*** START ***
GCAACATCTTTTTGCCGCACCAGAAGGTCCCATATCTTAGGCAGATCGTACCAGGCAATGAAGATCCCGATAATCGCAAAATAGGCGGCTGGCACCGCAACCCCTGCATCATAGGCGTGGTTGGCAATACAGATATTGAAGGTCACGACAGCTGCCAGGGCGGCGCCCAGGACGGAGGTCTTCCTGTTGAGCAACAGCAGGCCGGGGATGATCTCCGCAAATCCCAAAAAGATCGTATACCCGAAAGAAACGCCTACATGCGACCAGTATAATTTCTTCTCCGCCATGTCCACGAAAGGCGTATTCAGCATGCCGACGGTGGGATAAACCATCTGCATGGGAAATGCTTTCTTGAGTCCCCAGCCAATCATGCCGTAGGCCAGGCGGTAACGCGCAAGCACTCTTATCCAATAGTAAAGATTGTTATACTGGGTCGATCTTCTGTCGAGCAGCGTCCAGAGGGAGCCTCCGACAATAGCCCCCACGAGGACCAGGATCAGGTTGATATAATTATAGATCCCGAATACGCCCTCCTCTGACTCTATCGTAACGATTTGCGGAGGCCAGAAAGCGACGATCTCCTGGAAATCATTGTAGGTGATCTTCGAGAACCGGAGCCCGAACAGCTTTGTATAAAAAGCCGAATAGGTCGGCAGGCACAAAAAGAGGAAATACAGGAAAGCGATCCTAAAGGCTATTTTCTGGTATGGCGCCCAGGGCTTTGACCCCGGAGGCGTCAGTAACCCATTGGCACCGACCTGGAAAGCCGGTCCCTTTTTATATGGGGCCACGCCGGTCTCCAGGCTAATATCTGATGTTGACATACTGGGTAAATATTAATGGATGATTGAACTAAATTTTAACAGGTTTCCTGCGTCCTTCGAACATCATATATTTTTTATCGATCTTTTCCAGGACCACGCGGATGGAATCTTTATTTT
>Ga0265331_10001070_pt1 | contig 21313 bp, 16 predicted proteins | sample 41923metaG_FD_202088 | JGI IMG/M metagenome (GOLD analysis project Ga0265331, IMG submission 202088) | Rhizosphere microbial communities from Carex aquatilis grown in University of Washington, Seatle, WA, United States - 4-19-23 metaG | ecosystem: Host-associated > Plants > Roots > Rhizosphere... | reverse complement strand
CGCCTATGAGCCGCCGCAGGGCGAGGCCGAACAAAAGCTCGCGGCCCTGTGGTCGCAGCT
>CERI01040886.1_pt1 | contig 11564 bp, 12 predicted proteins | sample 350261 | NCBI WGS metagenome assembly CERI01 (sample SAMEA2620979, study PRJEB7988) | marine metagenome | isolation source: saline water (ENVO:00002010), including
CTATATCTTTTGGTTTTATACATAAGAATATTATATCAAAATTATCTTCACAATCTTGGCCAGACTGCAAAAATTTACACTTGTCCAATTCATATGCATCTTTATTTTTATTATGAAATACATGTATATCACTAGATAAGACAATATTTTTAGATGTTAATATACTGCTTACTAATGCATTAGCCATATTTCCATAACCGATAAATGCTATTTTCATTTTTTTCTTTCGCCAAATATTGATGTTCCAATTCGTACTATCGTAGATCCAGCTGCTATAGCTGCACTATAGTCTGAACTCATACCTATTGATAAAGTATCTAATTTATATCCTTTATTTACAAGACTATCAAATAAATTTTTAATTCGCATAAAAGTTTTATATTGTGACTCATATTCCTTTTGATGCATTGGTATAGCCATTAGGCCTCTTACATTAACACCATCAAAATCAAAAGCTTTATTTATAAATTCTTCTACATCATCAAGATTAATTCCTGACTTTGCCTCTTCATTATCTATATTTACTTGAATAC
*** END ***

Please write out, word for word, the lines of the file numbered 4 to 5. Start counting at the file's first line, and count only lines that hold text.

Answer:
>CERI01040886.1_pt1 | contig 11564 bp, 12 predicted proteins | sample 350261 | NCBI WGS metagenome assembly CERI01 (sample SAMEA2620979, study PRJEB7988) | marine metagenome | isolation source: saline water (ENVO:00002010), including
CTATATCTTTTGGTTTTATACATAAGAATATTATATCAAAATTATCTTCACAATCTTGGCCAGACTGCAAAAATTTACACTTGTCCAATTCATATGCATCTTTATTTTTATTATGAAATACATGTATATCACTAGATAAGACAATATTTTTAGATGTTAATATACTGCTTACTAATGCATTAGCCATATTTCCATAACCGATAAATGCTATTTTCATTTTTTTCTTTCGCCAAATATTGATGTTCCAATTCGTACTATCGTAGATCCAGCTGCTATAGCTGCACTATAGTCTGAACTCATACCTATTGATAAAGTATCTAATTTATATCCTTTATTTACAAGACTATCAAATAAATTTTTAATTCGCATAAAAGTTTTATATTGTGACTCATATTCCTTTTGATGCATTGGTATAGCCATTAGGCCTCTTACATTAACACCATCAAAATCAAAAGCTTTATTTATAAATTCTTCTACATCATCAAGATTAATTCCTGACTTTGCCTCTTCATTATCTATATTTACTTGAATAC